“Target The Corporate Sponsors”: So Redskins Sponsor FedEx Is OK With That Racist Team Name, Too?

So Chainsaw Danny Snyder is digging in his heels again. This time, after the federal government determined this week that his football team’s name disparages Native Americans, he trotted out his trademark lawyer, Robert Raskopf, to yawn at the decision and assure racists and idiots everywhere that he’d seen this movie before and knew how it ended, which is the opposite of how most Redskins’ games end—in victory.

At least we were spared hearing anything from the execrable Lanny Davis, another of the execrable Snyder’s execrable henchmen. Lanny, a quick Google reveals, has had plenty on his plate lately anyway, the kinds of items one would expect of the ur-Fox Democrat: Writing for HuffPo that Jeb Bush would be a great candidate, whacking Obama on Fox News over the Bowe Bergdahl deal. Thank God it’s an election year. This is like choosing between water torture and nipple clothespins, but I’d much rather have to hear Davis lecture us about how he has regretfully come to conclude that the Democrats deserve to lose the Senate than listen to him bray about the grand tradition of the Washington football club’s name.

Snyder and Raskopf, alas, have a case—not an irrefutable case, but a case—on First Amendment grounds. But that question, remember, has never been tested. When a federal court in 2003 overruled the Patent and Trademark Office the last time that office declared the team’s name disparaging, it did not do so on free-speech grounds. It tossed the case mainly on the grounds that the plaintiffs had waited too long to file suit.

Presuming that the plaintiffs won’t make that mistake this time (and they apparently have not), we might someday soon have a court decide the question on the merits. That will be interesting. As I say, Snyder has an argument. Thursday morning on the radio, I heard Bruce Fein, the estimable conservative-but-heterodox constitutional scholar, say it was basically an open-and-shut First Amendment claim: Just as the American Nazi Party was allowed to march in Skokie, Illinois, in the 1970s (a heavily Jewish Chicago suburb full of Holocaust survivors), so Chainsaw Dan is entitled to call his team whatever he wants to call it.

First of all, Snyder, who is Jewish, ought to give some serious reflection to the notion that an expert defending his position had to reach deep enough into the constitutional barrel to haul out the American Nazi Party. But second, while I can’t claim to match Fein on constitutional bona fides, as the good citizens of Carrboro, North Carolina, would no doubt attest based on the night I debated him there, I would venture that his analogy is pretty inexact. The First Amendment is not absolute. There’s the clear and present danger exception. The fighting words exception. The libel and slander exception. The time, place, and manner exception. Read of them here. Obviously, a federal judge so inclined could very easily find that the offensive name constitutes fighting words or slander. In fact, I find it difficult to imagine that a federal judge who isn’t a knuckle-dragging hellspawn of the Federalist Society could find in 2014 (or 2015 or whenever the case is decided) that the name Redskins isnt slander.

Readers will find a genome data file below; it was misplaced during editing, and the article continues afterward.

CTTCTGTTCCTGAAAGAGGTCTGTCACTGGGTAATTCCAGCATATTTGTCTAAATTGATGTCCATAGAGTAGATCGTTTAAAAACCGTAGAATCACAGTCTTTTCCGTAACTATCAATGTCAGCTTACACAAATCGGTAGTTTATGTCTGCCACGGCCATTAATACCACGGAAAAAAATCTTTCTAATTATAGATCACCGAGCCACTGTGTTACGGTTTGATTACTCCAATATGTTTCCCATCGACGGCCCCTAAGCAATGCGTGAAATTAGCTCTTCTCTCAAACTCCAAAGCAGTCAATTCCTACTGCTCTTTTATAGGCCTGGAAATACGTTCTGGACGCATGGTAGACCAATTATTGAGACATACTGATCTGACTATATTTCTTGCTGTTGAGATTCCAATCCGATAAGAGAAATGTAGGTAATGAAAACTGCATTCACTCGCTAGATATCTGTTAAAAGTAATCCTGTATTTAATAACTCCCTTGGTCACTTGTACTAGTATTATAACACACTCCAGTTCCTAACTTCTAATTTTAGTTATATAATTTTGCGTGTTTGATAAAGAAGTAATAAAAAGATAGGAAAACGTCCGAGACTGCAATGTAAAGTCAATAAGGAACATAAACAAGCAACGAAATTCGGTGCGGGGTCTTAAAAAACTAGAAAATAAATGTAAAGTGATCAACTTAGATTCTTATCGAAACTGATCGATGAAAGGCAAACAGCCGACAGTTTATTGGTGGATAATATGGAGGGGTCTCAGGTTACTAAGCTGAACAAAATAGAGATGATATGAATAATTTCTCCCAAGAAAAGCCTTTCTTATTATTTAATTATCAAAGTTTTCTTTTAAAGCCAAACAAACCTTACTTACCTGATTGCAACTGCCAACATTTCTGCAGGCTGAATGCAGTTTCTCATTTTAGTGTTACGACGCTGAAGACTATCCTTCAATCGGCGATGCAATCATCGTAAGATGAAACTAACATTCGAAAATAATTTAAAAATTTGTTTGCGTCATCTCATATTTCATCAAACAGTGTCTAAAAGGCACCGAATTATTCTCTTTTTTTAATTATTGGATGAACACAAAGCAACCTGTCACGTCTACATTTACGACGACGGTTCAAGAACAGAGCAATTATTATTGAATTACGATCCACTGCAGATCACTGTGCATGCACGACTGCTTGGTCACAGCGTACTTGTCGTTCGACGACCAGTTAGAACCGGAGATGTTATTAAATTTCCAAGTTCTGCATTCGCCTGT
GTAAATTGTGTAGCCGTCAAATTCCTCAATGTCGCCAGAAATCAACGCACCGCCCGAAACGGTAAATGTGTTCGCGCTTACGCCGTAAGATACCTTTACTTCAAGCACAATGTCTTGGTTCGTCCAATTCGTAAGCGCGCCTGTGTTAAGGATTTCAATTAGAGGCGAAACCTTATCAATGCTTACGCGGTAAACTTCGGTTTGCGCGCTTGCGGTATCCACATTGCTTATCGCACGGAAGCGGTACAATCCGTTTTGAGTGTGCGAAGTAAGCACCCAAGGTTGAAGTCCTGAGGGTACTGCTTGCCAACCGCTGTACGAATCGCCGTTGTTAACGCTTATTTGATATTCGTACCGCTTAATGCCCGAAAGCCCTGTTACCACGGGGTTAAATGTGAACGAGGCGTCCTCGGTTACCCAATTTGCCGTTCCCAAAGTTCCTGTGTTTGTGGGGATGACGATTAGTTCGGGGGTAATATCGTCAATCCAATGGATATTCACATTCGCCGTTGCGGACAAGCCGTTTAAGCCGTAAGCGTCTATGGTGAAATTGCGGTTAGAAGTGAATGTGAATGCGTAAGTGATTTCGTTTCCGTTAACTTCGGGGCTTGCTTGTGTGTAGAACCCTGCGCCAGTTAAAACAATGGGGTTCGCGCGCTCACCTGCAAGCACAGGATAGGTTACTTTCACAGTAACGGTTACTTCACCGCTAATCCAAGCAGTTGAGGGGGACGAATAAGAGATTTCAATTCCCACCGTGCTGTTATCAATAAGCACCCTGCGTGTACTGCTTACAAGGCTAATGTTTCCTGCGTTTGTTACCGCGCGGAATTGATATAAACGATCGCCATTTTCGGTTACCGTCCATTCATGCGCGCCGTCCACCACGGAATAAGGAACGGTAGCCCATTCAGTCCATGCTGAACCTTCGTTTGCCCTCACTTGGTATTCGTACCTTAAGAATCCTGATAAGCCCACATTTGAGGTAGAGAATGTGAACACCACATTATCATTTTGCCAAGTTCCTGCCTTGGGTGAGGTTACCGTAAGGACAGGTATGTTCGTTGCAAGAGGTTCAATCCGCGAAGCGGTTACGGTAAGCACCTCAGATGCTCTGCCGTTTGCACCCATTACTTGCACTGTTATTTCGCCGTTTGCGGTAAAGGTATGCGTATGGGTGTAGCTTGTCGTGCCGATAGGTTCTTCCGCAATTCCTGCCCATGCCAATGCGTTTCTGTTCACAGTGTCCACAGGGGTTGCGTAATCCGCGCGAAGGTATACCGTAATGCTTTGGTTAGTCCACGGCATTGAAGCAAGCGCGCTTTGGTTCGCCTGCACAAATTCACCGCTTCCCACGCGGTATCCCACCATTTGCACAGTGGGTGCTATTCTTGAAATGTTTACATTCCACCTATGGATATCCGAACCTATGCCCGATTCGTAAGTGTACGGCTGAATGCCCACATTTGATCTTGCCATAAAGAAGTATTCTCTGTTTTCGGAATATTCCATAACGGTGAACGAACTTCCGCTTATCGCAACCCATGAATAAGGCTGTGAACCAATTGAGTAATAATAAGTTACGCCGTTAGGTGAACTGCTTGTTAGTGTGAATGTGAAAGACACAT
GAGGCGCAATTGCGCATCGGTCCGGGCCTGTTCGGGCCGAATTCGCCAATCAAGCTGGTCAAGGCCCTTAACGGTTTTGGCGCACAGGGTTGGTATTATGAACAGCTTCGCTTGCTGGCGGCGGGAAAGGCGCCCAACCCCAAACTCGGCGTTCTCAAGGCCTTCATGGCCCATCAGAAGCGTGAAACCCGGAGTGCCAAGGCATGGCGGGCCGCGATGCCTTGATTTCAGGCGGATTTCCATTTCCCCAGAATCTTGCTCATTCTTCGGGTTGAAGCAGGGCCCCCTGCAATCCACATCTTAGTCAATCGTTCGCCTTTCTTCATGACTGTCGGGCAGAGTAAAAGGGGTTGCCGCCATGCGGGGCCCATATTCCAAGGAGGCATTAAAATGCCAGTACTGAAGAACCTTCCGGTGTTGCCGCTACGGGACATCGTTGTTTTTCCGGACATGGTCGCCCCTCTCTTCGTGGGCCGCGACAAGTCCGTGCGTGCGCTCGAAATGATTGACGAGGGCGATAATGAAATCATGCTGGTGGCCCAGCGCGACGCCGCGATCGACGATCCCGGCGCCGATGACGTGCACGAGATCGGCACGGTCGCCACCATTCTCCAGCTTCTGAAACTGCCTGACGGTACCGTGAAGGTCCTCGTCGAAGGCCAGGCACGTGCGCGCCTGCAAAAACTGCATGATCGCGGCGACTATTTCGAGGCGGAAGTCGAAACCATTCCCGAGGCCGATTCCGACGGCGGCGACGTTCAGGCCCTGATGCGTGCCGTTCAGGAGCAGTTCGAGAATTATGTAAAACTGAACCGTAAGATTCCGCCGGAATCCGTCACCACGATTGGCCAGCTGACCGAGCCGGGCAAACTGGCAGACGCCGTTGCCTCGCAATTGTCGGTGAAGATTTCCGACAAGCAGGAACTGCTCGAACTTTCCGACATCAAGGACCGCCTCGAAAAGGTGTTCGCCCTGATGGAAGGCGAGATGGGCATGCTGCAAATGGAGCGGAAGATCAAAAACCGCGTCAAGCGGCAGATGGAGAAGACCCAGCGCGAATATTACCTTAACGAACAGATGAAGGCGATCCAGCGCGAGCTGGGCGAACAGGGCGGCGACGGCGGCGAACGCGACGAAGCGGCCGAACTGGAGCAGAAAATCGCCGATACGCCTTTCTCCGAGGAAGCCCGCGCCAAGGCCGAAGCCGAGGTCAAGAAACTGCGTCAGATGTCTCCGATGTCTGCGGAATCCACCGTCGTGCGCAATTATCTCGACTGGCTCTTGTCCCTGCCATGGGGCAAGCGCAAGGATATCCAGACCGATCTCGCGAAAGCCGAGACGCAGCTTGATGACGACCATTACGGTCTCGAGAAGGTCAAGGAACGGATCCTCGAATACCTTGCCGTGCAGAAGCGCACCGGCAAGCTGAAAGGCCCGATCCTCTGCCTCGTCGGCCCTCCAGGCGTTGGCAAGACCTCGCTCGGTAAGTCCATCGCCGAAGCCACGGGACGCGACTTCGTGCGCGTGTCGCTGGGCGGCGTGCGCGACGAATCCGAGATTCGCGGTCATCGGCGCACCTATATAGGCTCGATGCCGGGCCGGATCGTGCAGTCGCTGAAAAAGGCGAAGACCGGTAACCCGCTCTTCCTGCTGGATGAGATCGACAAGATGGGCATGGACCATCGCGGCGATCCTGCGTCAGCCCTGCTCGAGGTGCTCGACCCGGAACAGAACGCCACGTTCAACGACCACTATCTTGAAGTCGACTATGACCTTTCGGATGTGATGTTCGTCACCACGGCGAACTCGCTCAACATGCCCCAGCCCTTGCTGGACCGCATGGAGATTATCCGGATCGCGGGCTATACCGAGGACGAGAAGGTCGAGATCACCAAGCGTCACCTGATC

But that’s for down the road. For now, what should happen? It seems to me, decent and like-minded citizens who are leading this fight, that your next target is FedEx. The delivery giant has, of course, paid the Snyder organization since the late 1990s to have its name plastered on the stadium. FedEx is paying the team $7.6 million a year through 2025. Only—and this is really odd, but true—Royal Phillips Electronics pays more per year for naming rights, shelling out $9.3 million per annum to the Atlanta Hawks for the naming rights to Phillips Arena. Most naming rights run in the $1 million to $3 million a year range.

FedEx is probably already locked in for this fall’s season. But suppose enough pressure could be placed on the corporation that by next fall, or the next, it is willing to say: We no longer wish to be associated with this team. The company will say that if it is made to feel that its association with the team is bad for business. Into the bargain, FedEx would save itself—and cost the Redskins—something on the order of $75 million over a decade. FedEx is public. It has stockholders. Like pension funds and universities. You follow?

Imagine the blow that would be: “FedEx Withdraws Name From Stadium Over Redskins’ Name.” Sure, some other whorish corporation would step in. Maybe Sambo’s restaurant! There still is one. Redskins’ Field at Sambo’s Stadium. In a perverse way, I’m almost for it.

 

By: Michael Tomasky, The Daily Beast, June 20, 2014

June 22, 2014 Posted by | National Football League, Racism | , , , , , , | Leave a comment